Last month, Google confirmed rumors that it plans to launch some sort of mobile wireless service. But Android Police just got ahold of leaked Google Android app files that, if they are legitimate, all but confirm several key features of Google’s anticipated mobile service: a pay-by-the-gigabyte service that runs from an app.
Android Police made fascinating conclusions after peering into the code guts of the app. The mobile wireless service, codenamed Project Fi, will sell data by the gigabyte and charge data above the plan at a flat rate (no overage), with unused data credited back to the account. Domestic calls and texts are free, while international calls come at a low cost, just like with Google Hangouts. The app in question, codenamed Tycho, will let users see their data usage and monitor their account–all the standard stuff from a mobile network’s app, though you can also partially activate, suspend, and reactivate service straight from the app.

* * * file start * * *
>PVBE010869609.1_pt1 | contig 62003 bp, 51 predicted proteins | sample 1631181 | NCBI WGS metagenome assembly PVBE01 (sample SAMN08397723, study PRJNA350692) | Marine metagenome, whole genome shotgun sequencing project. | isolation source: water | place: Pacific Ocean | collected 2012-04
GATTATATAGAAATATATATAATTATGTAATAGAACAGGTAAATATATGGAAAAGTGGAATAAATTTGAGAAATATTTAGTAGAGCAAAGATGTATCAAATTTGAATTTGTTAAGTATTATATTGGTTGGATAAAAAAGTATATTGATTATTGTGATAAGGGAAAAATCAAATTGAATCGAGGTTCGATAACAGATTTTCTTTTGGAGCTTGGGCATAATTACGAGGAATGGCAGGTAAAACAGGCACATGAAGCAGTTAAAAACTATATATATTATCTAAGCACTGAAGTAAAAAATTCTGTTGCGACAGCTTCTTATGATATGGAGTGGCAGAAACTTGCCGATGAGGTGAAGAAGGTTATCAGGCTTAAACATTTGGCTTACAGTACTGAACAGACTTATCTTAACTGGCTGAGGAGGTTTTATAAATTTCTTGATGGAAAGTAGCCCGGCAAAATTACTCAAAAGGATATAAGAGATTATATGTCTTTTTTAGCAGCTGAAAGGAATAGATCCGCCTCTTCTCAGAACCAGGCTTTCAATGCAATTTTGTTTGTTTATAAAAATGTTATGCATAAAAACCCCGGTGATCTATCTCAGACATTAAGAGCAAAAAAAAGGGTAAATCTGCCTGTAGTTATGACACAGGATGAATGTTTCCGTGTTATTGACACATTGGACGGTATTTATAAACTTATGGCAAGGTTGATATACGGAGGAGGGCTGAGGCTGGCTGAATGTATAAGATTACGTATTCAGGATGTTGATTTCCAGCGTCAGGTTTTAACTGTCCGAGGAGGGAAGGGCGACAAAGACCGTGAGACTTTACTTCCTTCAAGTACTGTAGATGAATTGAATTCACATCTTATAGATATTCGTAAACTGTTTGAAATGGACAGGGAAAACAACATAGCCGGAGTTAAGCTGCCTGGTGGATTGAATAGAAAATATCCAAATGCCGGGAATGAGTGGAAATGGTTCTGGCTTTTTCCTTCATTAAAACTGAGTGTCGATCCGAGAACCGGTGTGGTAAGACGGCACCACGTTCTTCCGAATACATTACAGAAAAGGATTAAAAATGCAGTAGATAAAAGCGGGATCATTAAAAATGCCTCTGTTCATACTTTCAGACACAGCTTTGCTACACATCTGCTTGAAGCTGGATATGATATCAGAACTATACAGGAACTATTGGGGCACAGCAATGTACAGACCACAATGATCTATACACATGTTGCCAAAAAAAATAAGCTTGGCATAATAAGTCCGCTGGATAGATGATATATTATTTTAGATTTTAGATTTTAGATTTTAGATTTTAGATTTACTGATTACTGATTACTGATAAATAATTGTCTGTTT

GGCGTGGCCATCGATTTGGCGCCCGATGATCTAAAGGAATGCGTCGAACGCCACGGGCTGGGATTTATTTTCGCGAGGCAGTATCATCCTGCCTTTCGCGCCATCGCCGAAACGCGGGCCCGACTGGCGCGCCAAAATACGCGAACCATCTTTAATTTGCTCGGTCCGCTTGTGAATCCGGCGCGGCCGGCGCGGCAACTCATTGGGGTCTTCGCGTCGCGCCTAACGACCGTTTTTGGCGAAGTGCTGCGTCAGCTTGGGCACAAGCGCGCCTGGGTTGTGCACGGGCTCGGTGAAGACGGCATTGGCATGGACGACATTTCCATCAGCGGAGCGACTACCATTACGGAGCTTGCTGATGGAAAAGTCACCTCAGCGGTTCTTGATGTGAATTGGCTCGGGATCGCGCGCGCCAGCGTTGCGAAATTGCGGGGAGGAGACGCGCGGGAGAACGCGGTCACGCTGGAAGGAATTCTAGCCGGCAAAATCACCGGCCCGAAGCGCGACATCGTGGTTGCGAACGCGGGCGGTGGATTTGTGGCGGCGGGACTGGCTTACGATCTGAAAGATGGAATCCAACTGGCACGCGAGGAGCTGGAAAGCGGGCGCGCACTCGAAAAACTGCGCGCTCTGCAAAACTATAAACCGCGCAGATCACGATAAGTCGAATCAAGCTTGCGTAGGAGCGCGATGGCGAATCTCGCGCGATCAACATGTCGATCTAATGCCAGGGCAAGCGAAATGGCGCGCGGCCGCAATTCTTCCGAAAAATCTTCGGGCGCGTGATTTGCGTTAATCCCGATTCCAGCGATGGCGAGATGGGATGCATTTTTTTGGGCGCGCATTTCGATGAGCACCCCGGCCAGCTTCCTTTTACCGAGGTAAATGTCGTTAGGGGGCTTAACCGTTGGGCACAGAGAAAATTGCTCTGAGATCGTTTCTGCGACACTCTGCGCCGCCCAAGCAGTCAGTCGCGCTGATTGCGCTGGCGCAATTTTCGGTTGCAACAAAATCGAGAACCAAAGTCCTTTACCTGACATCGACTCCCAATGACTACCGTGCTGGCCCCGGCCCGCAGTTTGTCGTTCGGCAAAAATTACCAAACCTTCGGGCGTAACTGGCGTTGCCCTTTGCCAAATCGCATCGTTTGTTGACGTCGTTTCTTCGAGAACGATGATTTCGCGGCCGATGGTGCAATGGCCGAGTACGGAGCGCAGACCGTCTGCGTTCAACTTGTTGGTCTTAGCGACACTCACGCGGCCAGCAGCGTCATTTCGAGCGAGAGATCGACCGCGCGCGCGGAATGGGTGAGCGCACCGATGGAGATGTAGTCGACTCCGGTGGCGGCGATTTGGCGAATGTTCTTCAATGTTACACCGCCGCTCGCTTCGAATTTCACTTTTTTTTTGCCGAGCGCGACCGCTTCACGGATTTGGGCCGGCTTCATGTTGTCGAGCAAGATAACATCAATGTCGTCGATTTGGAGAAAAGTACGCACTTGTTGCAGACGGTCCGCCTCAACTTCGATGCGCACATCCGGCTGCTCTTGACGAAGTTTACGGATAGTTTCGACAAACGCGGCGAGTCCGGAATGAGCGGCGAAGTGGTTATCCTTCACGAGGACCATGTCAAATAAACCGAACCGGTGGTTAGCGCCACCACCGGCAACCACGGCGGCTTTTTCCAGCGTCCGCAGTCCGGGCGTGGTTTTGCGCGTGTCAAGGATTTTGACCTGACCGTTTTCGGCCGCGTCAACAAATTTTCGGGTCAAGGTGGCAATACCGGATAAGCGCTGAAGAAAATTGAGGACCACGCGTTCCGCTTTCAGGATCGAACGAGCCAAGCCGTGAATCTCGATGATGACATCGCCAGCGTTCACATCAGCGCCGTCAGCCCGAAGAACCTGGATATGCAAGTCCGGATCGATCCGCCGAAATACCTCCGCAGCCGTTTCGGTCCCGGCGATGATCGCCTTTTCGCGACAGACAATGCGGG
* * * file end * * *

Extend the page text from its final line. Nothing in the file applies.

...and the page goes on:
As to the legitimacy of the leaked code, Android Police hedges, giving it a 6/10 on believability that it came from Google. But the information syncs up with things we already know: Mobile service will be data-based but will depend on infrastructure from other carriers. The two partner carriers included in the leaked app’s code lines, Sprint and T-Mobile, were previously rumored to be partnering with Google. Verizon and AT&T are conspicuously absent. (Interestingly, Sprint and T-Mobile both endorsed net neutrality, while Verizon and AT&T were vocal opponents.) Google’s plan to piggyback on existing carrier infrastructure ties in with rumors that Google is looking to partner with multinational mobile network Three, which would drive data costs for Google’s international calls down.
Legitimacy of this rumor aside, there are still many unanswered questions. The leaked app is specifically for Android, but which Android phones will Google’s wireless service work on? Will it come to iOS? Where are Verizon and AT&T in this? And, the biggest question: How affordable will it be?
[via The Verge]